Greek and Roman Gods

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“Mythology is a body of stories told to explain the world and its mysteries,” Doctor Scott A. Leonard explains in his article, “Mythology”. Before the knowledge to provide scientific reasoning towards the world’s events, people told myths about heroes, gods and goddesses to explain natural events. (Leonard, “Mythology”). In mythology, most stories are connected and explain another myth, (Stapleton 42). According to the article “Roman Gods”, the twelve greatest gods and goddess of Rome were parallel to the twelve Olympian gods in Greek Mythology. Many of the Roman gods were believed to have been involved in founding Rome (“Roman gods”).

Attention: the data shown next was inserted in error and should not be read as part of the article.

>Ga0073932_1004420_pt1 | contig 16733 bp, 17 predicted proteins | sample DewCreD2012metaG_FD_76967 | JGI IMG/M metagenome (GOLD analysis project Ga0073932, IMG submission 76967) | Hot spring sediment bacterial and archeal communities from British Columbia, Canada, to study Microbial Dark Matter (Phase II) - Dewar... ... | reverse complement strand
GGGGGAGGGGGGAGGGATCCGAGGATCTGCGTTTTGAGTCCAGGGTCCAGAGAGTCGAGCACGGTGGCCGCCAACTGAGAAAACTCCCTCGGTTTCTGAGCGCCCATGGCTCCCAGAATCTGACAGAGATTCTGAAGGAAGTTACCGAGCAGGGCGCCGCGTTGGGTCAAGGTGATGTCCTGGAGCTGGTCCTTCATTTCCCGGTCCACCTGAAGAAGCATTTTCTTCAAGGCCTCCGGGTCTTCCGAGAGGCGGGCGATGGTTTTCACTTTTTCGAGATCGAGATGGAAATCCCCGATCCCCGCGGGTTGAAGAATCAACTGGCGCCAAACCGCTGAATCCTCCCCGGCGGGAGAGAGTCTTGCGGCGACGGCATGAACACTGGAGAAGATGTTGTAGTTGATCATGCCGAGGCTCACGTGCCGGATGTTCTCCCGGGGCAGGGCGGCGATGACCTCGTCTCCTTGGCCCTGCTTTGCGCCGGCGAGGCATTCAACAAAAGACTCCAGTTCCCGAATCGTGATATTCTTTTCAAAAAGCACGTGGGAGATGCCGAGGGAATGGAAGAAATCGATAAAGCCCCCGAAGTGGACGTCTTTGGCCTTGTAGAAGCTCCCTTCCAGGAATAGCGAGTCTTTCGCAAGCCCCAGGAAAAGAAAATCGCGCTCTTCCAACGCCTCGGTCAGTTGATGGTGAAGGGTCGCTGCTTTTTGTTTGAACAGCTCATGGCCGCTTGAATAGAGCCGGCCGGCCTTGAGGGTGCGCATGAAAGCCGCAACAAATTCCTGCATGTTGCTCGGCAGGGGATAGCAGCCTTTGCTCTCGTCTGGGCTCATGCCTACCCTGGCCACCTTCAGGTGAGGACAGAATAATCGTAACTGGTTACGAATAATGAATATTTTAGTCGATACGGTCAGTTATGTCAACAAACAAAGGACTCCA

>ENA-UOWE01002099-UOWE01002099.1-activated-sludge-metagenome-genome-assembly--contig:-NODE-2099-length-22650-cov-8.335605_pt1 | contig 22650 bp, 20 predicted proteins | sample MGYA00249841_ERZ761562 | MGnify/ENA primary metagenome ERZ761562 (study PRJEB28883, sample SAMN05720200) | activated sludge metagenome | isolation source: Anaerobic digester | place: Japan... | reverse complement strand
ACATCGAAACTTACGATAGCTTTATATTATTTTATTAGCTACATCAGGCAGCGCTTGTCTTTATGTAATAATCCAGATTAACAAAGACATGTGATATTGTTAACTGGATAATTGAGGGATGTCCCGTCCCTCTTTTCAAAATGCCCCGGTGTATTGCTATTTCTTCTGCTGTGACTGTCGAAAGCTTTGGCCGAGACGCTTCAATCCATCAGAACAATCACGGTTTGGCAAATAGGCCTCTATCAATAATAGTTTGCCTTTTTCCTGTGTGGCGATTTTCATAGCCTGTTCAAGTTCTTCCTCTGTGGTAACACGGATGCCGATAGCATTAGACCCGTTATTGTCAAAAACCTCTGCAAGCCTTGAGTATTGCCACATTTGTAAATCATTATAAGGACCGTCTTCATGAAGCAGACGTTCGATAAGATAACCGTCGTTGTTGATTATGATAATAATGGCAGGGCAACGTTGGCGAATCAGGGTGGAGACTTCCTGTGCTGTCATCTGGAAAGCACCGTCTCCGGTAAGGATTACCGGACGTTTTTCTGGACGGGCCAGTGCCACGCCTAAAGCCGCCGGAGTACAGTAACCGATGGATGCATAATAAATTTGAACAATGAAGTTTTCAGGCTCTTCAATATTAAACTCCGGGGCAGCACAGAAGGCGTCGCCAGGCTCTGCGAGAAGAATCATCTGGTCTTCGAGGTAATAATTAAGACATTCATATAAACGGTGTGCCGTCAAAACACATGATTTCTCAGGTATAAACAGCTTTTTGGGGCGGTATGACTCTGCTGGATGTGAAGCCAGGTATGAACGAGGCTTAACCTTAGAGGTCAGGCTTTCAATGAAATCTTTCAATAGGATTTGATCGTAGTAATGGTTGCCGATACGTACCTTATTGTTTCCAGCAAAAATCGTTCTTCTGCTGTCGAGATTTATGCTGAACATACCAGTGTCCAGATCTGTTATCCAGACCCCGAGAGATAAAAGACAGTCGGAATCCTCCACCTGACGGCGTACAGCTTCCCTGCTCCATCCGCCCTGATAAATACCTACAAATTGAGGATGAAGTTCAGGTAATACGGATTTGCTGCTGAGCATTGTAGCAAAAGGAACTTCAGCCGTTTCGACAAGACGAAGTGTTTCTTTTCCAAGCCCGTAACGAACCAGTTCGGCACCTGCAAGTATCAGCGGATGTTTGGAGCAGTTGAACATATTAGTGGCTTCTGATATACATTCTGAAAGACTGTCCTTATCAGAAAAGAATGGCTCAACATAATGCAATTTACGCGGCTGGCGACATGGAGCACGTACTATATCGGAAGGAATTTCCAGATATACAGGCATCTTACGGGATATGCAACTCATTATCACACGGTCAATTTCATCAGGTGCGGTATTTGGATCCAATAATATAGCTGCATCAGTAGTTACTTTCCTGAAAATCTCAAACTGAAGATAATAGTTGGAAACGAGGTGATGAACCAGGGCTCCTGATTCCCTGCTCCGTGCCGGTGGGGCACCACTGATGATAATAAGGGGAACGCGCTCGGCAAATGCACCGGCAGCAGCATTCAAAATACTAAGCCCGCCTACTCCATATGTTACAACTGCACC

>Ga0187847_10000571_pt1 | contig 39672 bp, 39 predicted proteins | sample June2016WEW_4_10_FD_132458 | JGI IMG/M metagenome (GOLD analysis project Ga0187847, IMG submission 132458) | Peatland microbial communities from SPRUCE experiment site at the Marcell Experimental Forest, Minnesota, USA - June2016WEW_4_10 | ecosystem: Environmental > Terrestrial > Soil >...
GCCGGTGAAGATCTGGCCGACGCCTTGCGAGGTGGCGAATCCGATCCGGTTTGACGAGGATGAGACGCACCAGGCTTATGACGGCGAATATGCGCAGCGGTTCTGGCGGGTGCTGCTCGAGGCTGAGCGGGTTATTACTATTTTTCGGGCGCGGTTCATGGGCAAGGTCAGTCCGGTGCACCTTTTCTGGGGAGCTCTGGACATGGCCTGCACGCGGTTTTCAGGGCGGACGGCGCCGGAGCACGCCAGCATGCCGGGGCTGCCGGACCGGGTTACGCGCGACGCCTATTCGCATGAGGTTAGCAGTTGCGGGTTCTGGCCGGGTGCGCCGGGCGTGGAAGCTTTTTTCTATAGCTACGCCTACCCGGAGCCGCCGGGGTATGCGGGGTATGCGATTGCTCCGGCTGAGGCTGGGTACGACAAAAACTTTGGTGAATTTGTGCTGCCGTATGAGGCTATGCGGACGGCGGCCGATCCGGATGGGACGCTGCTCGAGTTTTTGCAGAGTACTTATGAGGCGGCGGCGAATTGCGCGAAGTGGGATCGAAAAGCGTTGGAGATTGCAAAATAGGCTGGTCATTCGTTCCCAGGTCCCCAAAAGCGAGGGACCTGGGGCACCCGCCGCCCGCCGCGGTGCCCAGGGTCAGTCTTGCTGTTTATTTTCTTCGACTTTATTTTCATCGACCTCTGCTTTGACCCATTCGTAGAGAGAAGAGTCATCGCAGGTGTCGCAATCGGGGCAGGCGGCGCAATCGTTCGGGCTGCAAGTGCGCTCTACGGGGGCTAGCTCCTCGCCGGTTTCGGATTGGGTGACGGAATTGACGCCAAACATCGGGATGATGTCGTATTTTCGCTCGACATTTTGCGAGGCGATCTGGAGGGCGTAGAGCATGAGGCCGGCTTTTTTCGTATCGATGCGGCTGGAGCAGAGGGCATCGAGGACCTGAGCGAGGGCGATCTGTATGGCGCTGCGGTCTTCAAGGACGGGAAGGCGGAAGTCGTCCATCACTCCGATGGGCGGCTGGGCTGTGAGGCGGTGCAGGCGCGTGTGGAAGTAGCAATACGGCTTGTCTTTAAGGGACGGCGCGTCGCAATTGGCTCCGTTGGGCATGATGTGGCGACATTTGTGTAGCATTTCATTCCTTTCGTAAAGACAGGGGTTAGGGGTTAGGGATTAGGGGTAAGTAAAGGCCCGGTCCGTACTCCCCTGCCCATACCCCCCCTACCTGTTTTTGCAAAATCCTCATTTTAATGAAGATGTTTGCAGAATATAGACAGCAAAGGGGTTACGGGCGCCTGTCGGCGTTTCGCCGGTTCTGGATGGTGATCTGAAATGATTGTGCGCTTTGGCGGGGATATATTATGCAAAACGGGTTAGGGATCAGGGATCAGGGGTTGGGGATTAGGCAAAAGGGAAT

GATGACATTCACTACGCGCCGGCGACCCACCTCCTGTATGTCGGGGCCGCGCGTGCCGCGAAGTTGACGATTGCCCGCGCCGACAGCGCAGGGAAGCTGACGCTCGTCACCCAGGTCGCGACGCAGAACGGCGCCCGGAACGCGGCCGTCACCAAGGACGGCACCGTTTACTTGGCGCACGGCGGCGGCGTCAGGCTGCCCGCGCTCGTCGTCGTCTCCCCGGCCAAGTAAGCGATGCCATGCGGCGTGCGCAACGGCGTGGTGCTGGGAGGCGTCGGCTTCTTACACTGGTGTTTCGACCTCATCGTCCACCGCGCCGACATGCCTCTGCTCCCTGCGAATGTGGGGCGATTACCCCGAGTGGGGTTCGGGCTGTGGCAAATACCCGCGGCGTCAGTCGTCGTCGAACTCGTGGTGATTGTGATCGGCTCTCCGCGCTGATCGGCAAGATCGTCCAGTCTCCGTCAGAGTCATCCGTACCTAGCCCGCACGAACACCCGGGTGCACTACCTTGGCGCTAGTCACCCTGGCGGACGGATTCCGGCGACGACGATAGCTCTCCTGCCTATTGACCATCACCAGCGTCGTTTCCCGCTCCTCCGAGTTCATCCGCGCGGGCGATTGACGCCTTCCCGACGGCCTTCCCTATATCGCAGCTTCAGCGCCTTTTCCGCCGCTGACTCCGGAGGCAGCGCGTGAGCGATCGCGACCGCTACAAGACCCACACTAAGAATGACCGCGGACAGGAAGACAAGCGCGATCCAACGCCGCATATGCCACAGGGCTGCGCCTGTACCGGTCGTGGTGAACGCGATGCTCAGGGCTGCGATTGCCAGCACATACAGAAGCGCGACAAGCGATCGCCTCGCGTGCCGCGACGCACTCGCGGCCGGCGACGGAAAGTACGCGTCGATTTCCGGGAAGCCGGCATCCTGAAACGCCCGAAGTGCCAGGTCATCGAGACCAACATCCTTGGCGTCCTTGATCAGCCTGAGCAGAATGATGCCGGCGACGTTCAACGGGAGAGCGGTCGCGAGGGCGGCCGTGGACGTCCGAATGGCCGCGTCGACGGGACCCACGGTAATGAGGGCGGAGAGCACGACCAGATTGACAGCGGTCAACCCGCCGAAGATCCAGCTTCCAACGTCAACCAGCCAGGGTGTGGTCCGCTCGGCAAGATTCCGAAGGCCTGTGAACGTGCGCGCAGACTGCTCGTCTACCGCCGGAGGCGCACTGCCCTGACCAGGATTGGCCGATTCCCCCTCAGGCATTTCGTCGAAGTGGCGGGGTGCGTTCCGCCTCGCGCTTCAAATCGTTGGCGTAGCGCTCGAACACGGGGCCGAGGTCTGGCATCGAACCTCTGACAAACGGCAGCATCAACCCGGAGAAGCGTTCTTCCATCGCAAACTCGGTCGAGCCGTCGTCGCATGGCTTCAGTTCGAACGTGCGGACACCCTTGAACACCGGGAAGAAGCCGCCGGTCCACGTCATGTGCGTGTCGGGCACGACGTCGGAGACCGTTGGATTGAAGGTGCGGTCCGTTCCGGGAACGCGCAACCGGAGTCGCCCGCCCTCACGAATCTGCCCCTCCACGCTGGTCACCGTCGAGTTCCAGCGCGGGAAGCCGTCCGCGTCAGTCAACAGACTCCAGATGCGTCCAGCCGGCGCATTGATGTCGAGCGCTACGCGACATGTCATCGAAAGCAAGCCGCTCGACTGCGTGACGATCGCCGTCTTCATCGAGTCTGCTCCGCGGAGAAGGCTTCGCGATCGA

The Greek god, Zeus was King and father of all the gods and the sky (“Principal Greek and Roman Gods”). Zeus was brothers to Poseidon and Hades whose parents were Cronus and Rhea. Zeus was also the protector and ruler of mankind. He was the weather god and maintained customary laws on Earth (Stapleton 212). He led the twelve major Greek gods and goddesses and they were called the Olympians. Zeus was associated with rain, thunder and lightning and the Greeks believed he was an all-seeing and all-knowing god. Zeus was always seen as the father of the world (Phillips, “Zeus”). Author, E. M. Berens, states that the Roman God, Jupiter is often confused with the Greek God of Zeus (50). The Roman god Jupiter was the god of light and the sky god of Italy. The Romans believed he was the giver of victory and the force of union in the community. He protected the state during war and maintained its well-being in peace (Stapleton 126). Jupiter, like most of the other Roman Gods had no mythology of his own and was given Zeus’ when the Romans started to associating Jupiter with Zeus (Stapleton 127). Unlike Zeu...

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